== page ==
The Associated Press

McALLEN, Texas (AP) - Cristina Ardila built her business the same way she makes tortillas: from scratch.

Ardila moved her two daughters from Monterrey to McAllen after marrying an American advertising agent in 1990. Her daughter Sofia Erosa, who was eight at the time, recalls crying as the family drove across the Rio Grande River to their new home in America.

"I didn't want to lose my Mexican food," she said.

Ardila had no intention of abandoningher culinary heritage. But she could not find fresh flour tortillas to make authentic Mexican food in the United States.

So Ardila started making them from scratch instead of buying the preservative-filled tortillas that lined grocery store shelves. Her homemade tortillas were so good that friends started asking for them.

She realized there was a demand for her product and decided to open a business called La Abuela Mexican Foods Inc. in 1994. The company is currently located on 1904 Joe Stephens Drive in Weslaco.

"It became too much work and we were giving (tortillas) away," Ardila said.

Emmett Wells, Ardila's husband, helped find the company's first customers. They began with independent Mexican grocery stores on South 23rd St. in McAllen. The first major carrier was a now defunct chain store called Carl's.

La Abuela was a humble operation when it first opened. Ardila cooled the tortillas in a $90 refrigerator and delivered them in a used suburban. Wells printed labels off his computer and pasted them on the plastic bags they used to package the product.

Ardila woke up early every morning and loaded Styrofoam ice chests filled with raw tortillas into the back of her suburban. She made the deliveries by herself.

But the days of face-to-face deliveries to small grocery stores would not last long. Ardila wanted to expand the business to larger chain stores.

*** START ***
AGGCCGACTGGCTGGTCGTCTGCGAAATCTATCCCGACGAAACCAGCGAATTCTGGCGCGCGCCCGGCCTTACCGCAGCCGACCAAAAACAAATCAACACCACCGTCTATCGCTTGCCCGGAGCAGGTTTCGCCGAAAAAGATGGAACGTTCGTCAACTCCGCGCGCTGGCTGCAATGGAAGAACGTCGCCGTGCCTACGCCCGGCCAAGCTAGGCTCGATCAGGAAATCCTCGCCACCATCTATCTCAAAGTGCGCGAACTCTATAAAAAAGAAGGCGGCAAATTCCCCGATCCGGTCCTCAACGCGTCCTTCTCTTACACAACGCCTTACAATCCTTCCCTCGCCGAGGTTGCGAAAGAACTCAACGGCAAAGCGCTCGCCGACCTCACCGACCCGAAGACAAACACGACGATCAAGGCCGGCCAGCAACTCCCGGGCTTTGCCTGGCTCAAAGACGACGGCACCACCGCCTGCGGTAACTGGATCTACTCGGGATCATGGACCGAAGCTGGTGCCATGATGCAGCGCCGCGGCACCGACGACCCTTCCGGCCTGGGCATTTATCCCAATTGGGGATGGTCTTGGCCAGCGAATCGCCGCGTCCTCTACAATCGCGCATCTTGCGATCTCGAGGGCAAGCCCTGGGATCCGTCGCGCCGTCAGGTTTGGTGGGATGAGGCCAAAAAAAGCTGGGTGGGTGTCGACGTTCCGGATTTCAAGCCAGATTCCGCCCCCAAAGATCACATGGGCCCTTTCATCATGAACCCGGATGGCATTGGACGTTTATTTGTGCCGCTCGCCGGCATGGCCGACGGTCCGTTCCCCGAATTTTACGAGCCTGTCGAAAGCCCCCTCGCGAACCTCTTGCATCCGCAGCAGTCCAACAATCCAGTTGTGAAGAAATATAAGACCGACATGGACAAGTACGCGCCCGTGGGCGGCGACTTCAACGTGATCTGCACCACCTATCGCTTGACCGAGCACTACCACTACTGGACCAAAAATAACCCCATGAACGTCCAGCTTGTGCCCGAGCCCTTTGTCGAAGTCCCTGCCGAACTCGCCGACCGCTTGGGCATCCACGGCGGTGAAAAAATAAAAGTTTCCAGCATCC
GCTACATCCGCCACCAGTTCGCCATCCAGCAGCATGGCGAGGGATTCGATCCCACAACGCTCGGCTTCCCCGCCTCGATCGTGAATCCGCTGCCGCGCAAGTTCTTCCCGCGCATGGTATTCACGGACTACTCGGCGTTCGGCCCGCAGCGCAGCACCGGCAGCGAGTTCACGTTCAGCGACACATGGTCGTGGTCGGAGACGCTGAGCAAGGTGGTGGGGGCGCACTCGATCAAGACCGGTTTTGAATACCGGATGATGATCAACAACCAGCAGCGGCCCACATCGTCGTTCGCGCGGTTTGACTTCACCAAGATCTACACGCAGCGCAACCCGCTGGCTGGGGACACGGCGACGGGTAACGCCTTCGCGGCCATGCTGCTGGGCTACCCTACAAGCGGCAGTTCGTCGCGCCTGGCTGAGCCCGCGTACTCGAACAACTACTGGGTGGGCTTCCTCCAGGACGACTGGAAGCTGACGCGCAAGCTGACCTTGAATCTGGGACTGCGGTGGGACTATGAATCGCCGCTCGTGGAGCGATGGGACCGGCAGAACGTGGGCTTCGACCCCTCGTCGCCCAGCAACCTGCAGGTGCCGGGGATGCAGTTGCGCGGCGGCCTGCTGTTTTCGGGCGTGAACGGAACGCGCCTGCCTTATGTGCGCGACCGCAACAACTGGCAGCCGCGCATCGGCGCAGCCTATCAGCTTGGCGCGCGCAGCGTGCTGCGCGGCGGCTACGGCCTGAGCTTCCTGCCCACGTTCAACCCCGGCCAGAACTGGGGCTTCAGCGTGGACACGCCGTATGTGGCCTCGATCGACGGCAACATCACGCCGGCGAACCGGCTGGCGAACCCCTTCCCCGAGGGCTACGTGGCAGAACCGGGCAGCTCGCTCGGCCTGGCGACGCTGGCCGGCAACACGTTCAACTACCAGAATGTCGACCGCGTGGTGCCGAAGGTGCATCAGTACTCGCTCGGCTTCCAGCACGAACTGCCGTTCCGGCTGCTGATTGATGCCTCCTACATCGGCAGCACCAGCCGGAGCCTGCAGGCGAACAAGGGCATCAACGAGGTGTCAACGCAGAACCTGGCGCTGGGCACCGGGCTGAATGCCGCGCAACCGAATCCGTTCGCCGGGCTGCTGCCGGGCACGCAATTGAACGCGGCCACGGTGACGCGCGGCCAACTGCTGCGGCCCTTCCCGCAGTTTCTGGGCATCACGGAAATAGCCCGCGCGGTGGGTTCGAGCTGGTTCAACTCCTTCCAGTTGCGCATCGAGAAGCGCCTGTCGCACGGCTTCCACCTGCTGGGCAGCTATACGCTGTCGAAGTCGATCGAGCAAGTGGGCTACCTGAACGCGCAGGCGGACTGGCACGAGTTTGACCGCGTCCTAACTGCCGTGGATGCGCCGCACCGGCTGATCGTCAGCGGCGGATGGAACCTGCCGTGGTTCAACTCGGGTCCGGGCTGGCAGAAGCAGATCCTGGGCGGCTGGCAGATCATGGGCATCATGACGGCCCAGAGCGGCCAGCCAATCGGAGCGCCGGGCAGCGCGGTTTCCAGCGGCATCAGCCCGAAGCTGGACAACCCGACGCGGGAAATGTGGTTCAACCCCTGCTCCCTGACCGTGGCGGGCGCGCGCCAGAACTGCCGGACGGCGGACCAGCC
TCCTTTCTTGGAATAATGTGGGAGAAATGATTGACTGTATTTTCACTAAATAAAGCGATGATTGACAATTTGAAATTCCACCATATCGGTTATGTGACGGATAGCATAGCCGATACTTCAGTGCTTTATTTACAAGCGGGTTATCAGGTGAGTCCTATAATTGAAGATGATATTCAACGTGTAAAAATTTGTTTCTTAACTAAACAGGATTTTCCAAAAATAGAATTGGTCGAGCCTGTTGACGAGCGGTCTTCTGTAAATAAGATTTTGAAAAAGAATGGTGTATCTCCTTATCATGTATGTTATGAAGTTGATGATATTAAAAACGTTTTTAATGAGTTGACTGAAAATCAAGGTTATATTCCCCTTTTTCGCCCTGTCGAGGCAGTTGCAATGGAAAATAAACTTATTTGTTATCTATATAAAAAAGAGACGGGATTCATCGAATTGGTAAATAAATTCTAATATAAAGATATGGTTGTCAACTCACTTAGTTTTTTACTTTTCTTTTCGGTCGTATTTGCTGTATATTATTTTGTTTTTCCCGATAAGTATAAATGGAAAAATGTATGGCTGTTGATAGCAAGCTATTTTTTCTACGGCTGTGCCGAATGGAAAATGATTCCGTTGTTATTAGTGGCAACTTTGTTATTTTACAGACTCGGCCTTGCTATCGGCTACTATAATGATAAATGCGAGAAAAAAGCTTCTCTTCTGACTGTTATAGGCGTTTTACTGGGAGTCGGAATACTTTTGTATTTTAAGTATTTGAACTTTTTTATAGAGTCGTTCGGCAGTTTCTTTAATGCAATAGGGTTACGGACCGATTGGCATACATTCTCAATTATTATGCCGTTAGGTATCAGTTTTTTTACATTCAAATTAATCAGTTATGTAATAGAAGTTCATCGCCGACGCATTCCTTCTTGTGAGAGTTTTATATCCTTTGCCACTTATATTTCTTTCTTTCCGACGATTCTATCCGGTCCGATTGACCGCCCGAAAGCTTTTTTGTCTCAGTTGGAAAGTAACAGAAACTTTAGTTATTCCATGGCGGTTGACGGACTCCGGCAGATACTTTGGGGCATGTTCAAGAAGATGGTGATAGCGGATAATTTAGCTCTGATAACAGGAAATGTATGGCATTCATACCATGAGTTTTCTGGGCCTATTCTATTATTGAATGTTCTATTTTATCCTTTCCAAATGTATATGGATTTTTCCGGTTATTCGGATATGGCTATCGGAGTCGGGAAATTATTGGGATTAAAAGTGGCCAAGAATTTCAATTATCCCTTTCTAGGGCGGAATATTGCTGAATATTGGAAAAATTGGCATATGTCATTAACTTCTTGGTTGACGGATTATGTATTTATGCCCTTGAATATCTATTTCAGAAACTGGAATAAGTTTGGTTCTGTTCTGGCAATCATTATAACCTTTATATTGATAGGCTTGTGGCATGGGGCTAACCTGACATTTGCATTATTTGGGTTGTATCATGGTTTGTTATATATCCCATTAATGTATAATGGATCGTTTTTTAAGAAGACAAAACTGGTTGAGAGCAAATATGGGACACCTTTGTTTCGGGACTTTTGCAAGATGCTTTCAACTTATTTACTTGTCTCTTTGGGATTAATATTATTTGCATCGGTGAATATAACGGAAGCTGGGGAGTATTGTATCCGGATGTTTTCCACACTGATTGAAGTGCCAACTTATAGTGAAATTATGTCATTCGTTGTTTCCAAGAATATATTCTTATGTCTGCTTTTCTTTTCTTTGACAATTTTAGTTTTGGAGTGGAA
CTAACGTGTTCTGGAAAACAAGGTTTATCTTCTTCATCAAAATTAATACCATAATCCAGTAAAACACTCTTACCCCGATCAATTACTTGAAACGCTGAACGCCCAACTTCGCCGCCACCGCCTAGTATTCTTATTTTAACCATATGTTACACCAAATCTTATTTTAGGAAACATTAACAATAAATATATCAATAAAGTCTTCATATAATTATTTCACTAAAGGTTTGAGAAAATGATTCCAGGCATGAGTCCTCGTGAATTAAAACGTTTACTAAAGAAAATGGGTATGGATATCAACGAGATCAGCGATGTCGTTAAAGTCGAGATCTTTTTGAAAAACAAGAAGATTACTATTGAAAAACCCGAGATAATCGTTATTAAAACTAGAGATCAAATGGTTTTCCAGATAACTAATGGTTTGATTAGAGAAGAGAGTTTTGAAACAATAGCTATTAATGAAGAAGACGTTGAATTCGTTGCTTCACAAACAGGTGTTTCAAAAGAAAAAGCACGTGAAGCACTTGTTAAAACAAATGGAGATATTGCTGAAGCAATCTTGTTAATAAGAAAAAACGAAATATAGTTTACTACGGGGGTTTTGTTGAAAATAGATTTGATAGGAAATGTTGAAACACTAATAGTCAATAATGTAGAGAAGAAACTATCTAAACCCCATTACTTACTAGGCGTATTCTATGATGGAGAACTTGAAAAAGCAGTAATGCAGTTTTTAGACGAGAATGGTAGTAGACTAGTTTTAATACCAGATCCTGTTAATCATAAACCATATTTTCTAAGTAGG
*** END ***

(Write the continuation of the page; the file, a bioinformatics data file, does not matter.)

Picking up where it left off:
So she and Wells went to San Antonio, where they pitched her tortillas to H.E.B. They were given the green light to solicit individual stores to carry Ardila's product.

Every H.E.B across South Texas began to carry the tortillas even though they cost 41 cents more than the cooked competition.

"They were very successful because people smelled the product," Ardila said. "They smelled different than those produced with chemicals."

So successful that she decided to expand her business beyond Texas.

Ardila and Wells approached Wal-Mart in Bentonville, Ark., with her product. Wal-Mart representatives were skeptical because they already had several brands of tortillas on their store shelves. But they decided to offer Ardila a contract after a taste test.

La Abuela Mexican Foods started at four Wal-Mart distribution centers in Texas. The tortilla company is now in 14 distribution centers across the country.

Ardila's tortillas are carried in 1,800 stores in nineteen states. And she expects that number to grow to 3,500 in the next two years.

"The market is still growing for Mexican food," Ardila said.

The demand is growing as fast as the country's Hispanic population. La Abuela once claimed to be the only raw tortilla company. But several competitors have opened up shop to take advantage of the nation's growing taste for Mexican food.

Wells believes Ardila's product is still unique. He equated her tortillas to apple pie.

"She's not just selling a good product," Wells said. "Whenever you smell this being cooked, it reminds you of going to your grandmother's house."